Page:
Disclosure

The authors report no conflicts of interest in this work.


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Supplementary materials

Concerning our in vivo model

Our low calcium diet model was established in 1989, and has been used extensively since then.18 These numerous studies have shown comparable serum calcium levels during the experimental period, although the ionized calcium levels were lower in the low calcium diet group compared with the normal calcium diet group. Furthermore, treatment with a bone resorption inhibitor (clodronate, a bisphosphonate) did not change the serum calcium levels.7

Figure S1 Radiological assessment of distal femurs.
Notes: (A) Three-dimensional reconstruction images of distal femurs examined by microfocal computed tomography. Top, an axial view of transverse bone segments at the metaphysis; bottom, the longitudinal view. The bar represents 1 mm. (B) Results of a quantitative analysis of femoral trabecular BMD at the distal metaphysis measured by peripheral quantitative computed tomography. Data are shown as the mean ± standard deviation, with n=5 for each experimental group. *P<0.05 versus normal Ca + NanoClik; #P<0.05 versus low Ca + NanoClik.
Abbreviations: BMD, bone mineral density; Ca, calcium; CHP, cholesterol-bearing pullulan; Normal Ca + NanoClik (n=5), vehicle (NanoClik nanoparticle)-injected mice fed a normal calcium diet; low Ca + NanoClik (n=5), vehicle (NanoClik nanoparticle)-injected mice fed a low calcium diet; low Ca + W9 (24 mg, n=5), W9 (24 mg/kg/day) was injected into mice fed a low calcium diet; low Ca + CHP-W9 (24 mg, n=5), W9 (24 mg/kg/day) incorporated in CHP nanogels was injected into mice fed a low calcium diet; low Ca + NanoClik-W9 (8 mg, n=5), W9 (8 mg/kg/day) incorporated in NanoClik nanoparticles was injected into mice fed a low calcium diet; low Ca + NanoClik-W9 (24 mg, n=5), W9 (24 mg/kg/day) incorporated in NanoClik nanoparticles was injected into mice fed a low calcium diet.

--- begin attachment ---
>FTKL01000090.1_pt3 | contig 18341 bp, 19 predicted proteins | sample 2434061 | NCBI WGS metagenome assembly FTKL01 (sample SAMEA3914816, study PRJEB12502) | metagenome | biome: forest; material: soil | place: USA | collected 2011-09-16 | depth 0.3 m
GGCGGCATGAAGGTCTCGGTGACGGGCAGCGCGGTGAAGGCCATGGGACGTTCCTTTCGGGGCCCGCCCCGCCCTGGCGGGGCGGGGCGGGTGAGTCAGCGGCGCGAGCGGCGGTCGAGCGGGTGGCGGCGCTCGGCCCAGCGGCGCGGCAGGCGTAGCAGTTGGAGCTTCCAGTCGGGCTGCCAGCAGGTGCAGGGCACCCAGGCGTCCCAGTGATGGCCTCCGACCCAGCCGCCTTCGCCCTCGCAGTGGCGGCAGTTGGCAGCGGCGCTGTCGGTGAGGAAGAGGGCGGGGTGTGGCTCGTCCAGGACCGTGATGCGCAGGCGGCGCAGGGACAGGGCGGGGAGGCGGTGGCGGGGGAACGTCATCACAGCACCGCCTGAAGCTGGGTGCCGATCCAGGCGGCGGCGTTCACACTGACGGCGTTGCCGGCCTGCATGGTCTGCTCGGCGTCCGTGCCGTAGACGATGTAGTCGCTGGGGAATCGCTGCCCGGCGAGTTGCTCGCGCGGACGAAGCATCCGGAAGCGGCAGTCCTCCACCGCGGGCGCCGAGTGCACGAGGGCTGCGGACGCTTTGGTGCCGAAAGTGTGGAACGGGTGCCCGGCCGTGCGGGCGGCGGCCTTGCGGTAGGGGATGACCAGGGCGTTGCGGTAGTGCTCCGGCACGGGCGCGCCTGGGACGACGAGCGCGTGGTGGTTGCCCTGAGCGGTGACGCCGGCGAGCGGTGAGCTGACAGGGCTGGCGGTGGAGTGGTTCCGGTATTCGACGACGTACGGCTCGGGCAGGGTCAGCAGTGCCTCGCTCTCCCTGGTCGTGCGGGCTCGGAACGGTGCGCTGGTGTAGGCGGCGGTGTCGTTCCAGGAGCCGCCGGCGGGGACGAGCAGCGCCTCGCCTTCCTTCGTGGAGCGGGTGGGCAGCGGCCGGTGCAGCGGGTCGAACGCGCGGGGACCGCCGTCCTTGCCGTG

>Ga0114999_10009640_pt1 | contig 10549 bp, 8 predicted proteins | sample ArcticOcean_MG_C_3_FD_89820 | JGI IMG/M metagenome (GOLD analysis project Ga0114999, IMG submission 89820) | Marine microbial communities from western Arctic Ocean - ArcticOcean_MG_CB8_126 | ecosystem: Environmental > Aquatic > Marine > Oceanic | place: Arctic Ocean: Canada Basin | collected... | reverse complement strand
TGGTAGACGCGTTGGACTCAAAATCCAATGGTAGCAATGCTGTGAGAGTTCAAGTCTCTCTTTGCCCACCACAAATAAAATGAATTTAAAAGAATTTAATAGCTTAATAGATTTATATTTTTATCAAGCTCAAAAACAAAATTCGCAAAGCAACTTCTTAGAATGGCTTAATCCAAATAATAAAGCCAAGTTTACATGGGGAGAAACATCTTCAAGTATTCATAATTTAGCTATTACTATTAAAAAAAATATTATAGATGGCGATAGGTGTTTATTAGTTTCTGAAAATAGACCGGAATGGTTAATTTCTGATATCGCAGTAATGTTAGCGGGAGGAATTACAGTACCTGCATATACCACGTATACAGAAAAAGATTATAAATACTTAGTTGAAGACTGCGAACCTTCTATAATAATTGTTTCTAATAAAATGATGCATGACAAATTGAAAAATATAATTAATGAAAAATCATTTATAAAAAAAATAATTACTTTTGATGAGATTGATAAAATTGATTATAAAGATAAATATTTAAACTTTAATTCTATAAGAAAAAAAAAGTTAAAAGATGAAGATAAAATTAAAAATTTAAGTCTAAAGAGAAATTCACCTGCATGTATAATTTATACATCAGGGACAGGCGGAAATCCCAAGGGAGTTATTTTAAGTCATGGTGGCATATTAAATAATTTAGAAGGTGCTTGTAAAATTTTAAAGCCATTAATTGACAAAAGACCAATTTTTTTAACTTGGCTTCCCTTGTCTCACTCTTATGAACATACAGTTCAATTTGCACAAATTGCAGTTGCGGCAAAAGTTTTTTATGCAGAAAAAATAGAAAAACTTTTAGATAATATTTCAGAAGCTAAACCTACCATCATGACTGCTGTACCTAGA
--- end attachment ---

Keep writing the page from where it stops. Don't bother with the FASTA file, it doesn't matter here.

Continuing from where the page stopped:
Figure S2 Radiological assessments of the third lumbar vertebrae.
Notes: (A) Three-dimensional reconstruction images (upper panel) and trabecular-rich region (lower panel) of the third lumbar vertebrae were examined by microfocal computed tomography. The bar represents 1 mm. (B) Results of a quantitative analysis of trabecular BMD at the vertebral body measured by peripheral quantitative computed tomography. The data are shown as the mean ± standard deviation with n=5 for each experimental group. *P<0.05 versus normal Ca + NanoClik; #P<0.05 versus low Ca + NanoClik.
Abbreviations: BMD, bone mineral density; Ca, calcium; CHP, cholesterol-bearing pullulan; Normal Ca + NanoClik (n=5), vehicle (NanoClik nanoparticle)-injected mice fed a normal calcium diet; low Ca + NanoClik (n=5), vehicle (NanoClik nanoparticle)-injected mice fed a low calcium diet; low Ca + W9 (24 mg, n=5), W9 (24 mg/kg/day) was injected into mice fed a low calcium diet; low Ca + CHP-W9 (24 mg, n=5), W9 (24 mg/kg/day) incorporated in CHP nanogels was injected into mice fed a low calcium diet; low Ca + NanoClik-W9 (8 mg, n=5), W9 (8 mg/kg/day) incorporated in NanoClik nanoparticles was injected into mice fed a low calcium diet; low Ca + NanoClik-W9 (24 mg, n=5), W9 (24 mg/kg/day) incorporated in NanoClik nanoparticles was injected into mice fed a low calcium diet.